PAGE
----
People buy and hold because they are either lazy or they don't know what else to do. It's very sad to see some people hold on to old investment ideas and loose a significant amount of their retirement. These old ideas come from almost every money manager out there. They seem to have 2 plays in their playbook, 1)"just hang in there and the market will come back" and 2)asset Allocation. Asset allocation really doesn't work when most of the sectors are tanking. They could be right about the market bouncing back, but how long will that take (1 yr, 3yrs or 7 yrs). Meanwhile I've lost the opportunity to preserve or grow my capital. They say that the S&P out performs 80% of the mutual funds. This is not true because all fund managers are bad investors. It's because their fees and the cost of living (time value of money) erode at your profits. Each investor needs to hit there own emotional bottom. They need to become so upset that they are willing to take control of there own investments. I'm convinced that most investors can beat the S&P dramatically, but it takes desire and education. As an investor I need to understand, money management, entry/exit signals methods to protect my capital. There is an investment stratagy for every age and risk tolerance (buzz word), just pick one that fits you.

milt said...

totally agree.... in Hedge Fund Trading Secrets Revealed (pristinepublishing.com)..author Robert Dorfmam exposes the lies Wall St. sold everyone about buy and hold.... great book

Anonymous said...

Buy & hold is right for most, since not very many people are good at timing. If someone was good at timing , they could buy & sell & rebuy & resell, but most buy after rally & sell after decline , which is the opposite of buying low & selling high.

Anonymous said...

How about a good long article on the rewards of short selling. All stocks are trending down and they have been over several months.

Thank you.

milalo@telenet.be said...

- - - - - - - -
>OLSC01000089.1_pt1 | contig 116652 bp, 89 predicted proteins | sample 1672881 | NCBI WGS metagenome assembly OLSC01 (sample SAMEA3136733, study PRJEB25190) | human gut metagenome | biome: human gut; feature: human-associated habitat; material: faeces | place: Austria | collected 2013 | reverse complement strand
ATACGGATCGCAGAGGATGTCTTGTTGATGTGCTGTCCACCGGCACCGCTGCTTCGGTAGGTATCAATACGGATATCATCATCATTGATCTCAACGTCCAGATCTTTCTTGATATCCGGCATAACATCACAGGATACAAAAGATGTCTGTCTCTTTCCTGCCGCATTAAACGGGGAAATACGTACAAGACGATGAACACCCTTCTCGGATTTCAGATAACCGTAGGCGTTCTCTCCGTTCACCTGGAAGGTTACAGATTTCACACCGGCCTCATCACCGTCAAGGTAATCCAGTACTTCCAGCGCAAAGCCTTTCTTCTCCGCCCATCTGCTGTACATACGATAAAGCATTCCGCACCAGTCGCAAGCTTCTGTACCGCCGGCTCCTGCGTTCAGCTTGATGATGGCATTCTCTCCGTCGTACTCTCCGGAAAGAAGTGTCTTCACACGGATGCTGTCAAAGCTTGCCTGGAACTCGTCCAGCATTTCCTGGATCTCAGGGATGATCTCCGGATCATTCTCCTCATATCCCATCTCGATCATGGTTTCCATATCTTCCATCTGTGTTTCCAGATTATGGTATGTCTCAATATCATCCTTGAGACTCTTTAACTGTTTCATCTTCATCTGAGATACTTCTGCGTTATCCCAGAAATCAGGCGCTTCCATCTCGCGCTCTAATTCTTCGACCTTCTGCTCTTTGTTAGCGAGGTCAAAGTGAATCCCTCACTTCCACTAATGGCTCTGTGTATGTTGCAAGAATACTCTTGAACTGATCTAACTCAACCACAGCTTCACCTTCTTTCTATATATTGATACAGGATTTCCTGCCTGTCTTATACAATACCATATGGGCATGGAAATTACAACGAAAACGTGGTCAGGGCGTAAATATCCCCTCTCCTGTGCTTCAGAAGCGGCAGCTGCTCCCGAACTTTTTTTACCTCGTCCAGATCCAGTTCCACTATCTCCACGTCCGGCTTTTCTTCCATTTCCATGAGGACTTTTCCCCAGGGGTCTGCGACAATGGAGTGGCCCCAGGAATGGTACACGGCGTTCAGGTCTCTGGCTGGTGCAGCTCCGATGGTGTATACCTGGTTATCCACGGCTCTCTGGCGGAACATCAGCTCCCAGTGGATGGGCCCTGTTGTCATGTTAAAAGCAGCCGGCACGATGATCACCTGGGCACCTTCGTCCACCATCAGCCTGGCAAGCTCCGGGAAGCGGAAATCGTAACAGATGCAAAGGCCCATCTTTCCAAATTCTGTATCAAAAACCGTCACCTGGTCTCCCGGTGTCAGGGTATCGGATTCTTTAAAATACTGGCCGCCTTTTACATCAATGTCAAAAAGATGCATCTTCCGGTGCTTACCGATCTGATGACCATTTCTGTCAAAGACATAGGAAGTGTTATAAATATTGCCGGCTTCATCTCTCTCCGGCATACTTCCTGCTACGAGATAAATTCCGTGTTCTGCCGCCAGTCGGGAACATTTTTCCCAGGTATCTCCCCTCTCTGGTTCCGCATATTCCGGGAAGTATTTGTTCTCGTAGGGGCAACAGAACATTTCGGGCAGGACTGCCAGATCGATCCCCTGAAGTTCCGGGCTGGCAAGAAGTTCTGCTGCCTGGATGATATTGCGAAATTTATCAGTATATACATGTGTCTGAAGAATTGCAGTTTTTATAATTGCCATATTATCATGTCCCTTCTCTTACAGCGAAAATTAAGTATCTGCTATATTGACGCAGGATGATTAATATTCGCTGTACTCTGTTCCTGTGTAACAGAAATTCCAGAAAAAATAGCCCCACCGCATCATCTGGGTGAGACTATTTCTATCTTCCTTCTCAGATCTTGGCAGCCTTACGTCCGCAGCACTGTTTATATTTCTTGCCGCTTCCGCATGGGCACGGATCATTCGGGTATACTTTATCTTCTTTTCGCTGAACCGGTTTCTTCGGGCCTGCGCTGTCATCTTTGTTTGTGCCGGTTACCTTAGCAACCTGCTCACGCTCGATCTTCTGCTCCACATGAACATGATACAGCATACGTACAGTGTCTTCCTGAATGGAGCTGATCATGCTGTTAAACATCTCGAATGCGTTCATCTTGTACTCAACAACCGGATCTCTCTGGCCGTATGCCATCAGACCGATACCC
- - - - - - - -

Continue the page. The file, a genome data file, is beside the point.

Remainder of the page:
Bill, I am very pleased with the fact that you call a moving average cross as a signal to take profit or to cut losses. I am watching the charts already for 5 years and I try to take action when the 5 ma crosses the 20 ma.
When you play this strategy on the monthly time frame and you have the guts to trail the cross you can buy and hold for a long period in my opinion. The same strategy is playable on a 60', a 5' or a 1' timeframe.

Bill Kraft, MarketFN.com said...

Interesting comment, Anonymous. We are certainly in a new environment in that the average retail trader has abilities he didn't have 20 years ago such as the ability to trade quickly and on his own, the affordability to trade options, and the ability to acquire information very quickly. However, I'm sure that getting out of long positions was equally desirable in the relatively regular downdrafts the market has experienced including the crashes.
Bill Kraft

Bill Kraft, MarketFN.com said...
This comment has been removed by the author.
Bill Kraft, MarketFN.com said...

Hi Sue. The bid and ask prices on options are per share and a contract usually (though not always) consists of 100 shares. Option trading can be risky, but there are many ways to reduce risk and in certain cases even to eliminate risk using options. May I suggest you get a copy of my book "Trade Your Way to Wealth" (cheapest at TradersLibrary.com) to help understand risk management and money management using options. I include an Appendix that sets out many strategies and their relative risk as well as the relative amount of capital required.
Bill Kraft

Bill Kraft, MarketFN.com said...

Good point about the entry signals, Anonymous. Of course, the strategies also apply to exiting bearish plays so not everyone is out. Many are involved in bearish plays and they, too, need to have an exit strategy. We just need to keep in mind that we are well served by having our exit strategy in place before we ever make the entry.
Bill Kraft

Bill Kraft, MarketFN.com said...

Some important points, Chris. My new book, "Smart Investors Money Machine," speaks to investment strategies for investors with differing risk tolerances and at various ages. There is definitely a way for almost everyone to create streams of income while staying within their own comfort level, but as you say, they must be willing to learn and understand.
Bill Kraft

Bill Kraft, MarketFN.com said...

Good idea on an article about short selling Anonymous. May be pretty late though.
Bill Kraft

Bill Kraft, MarketFN.com said...

Thanks for writing, Anonymous, but I just can't agree that buy and hold is right for any let alone most. You are definitely right that most buy at the wrong time and sell at the wrong time. Maybe it is an "unfulfillable" wish, but I would sure like to see investors spend a little time learning how to invest their own money rather than take the "it'll come back" route.
Bill Kraft

Bill Kraft, MarketFN.com said...

Thanks, Milt. How is Robert?
Bill Kraft

Bill Kraft, MarketFN.com said...

Thanks for writing, milalo. I'm glad to hear you are using a strategy that works for you. A moving average crossover can be a successful method. There is always an issue with moving averages in that they lag somewhat and in general, the longer the MA, the greater the lag. Traders also need to be aware that MA strategies can also be subject to whipsaws when a stock is trading in a relatively tight range. Nevertheless, I have always liked moving averages and crossovers.
Bill Kraft